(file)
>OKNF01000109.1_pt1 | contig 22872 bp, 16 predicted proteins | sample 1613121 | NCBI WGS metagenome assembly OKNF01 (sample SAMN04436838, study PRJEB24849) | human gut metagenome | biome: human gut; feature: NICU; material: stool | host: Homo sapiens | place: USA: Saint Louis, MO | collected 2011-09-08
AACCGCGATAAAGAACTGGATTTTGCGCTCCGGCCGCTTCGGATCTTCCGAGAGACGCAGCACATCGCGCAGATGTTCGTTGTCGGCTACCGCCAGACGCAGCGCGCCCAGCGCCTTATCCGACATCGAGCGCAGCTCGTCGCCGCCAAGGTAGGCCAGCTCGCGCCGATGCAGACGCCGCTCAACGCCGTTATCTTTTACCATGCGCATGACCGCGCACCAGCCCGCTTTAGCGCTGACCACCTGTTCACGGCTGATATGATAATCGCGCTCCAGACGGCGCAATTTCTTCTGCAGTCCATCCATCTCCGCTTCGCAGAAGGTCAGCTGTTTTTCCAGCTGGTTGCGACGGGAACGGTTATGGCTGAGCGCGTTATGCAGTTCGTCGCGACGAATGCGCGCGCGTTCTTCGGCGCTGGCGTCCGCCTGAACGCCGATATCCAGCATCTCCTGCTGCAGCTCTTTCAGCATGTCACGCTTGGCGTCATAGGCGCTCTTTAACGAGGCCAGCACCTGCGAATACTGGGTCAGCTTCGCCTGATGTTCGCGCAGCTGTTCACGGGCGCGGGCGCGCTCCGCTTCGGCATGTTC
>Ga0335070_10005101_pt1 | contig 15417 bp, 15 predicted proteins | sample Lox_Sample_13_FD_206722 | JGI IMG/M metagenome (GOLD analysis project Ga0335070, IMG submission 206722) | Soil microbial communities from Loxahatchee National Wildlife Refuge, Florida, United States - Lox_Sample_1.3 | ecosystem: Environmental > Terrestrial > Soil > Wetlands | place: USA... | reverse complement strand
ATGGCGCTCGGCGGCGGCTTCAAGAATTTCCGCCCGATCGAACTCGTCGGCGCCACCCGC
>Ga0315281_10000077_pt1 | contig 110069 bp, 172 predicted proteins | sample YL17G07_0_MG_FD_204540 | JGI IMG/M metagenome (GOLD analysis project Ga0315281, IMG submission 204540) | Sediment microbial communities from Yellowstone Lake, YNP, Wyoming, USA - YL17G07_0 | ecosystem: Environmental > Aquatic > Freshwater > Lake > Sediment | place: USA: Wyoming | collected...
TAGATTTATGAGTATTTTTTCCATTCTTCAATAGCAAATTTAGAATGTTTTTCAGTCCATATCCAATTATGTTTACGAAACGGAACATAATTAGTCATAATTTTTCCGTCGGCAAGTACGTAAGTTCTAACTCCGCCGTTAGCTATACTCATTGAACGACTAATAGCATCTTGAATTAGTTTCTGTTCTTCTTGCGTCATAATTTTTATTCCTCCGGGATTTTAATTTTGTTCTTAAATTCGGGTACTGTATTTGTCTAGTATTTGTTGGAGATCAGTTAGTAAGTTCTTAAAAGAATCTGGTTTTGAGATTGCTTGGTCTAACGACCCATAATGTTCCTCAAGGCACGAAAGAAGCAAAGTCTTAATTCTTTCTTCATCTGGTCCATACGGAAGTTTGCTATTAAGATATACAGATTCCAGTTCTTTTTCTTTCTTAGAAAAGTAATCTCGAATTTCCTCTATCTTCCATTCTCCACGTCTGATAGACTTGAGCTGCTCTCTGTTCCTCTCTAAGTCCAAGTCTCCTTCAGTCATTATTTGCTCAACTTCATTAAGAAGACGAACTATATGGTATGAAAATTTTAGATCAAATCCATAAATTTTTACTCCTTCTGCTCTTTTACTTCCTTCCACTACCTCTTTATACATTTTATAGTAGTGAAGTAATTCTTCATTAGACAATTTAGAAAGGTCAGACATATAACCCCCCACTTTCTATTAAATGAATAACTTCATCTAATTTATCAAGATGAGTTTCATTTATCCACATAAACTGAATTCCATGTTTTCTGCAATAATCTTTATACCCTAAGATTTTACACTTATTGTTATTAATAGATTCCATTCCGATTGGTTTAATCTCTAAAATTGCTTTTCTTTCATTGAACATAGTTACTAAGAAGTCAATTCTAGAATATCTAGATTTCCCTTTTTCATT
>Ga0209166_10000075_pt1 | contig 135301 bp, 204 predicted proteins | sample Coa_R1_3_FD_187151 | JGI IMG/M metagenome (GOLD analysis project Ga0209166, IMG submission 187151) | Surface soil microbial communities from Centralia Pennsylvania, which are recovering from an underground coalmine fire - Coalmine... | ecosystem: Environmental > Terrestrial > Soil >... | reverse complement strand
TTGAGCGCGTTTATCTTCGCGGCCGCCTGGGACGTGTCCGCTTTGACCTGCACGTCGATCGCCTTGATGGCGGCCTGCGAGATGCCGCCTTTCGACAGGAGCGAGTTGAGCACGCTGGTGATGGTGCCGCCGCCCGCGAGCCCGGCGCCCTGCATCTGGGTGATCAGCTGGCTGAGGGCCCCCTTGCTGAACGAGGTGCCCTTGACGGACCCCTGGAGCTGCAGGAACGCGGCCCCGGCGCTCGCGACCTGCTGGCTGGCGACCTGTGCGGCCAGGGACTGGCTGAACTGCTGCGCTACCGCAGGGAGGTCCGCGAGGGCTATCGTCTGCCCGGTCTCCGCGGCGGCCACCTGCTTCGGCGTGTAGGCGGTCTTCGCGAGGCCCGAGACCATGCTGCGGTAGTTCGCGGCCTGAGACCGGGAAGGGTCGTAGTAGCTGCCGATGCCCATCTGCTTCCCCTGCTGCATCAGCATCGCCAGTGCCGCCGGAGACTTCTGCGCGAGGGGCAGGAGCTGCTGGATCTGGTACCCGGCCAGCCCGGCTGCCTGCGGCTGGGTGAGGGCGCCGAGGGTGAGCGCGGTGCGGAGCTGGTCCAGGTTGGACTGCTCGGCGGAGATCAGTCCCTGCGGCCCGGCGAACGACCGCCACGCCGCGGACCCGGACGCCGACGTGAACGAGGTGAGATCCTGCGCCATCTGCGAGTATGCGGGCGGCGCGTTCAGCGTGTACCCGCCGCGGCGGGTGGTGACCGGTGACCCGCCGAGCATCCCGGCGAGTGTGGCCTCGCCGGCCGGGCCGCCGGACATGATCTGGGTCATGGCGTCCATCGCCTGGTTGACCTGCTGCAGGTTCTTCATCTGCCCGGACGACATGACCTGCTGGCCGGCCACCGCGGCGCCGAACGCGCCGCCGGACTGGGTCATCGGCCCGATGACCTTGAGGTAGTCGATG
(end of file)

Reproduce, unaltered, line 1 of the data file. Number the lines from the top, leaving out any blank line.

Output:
>OKNF01000109.1_pt1 | contig 22872 bp, 16 predicted proteins | sample 1613121 | NCBI WGS metagenome assembly OKNF01 (sample SAMN04436838, study PRJEB24849) | human gut metagenome | biome: human gut; feature: NICU; material: stool | host: Homo sapiens | place: USA: Saint Louis, MO | collected 2011-09-08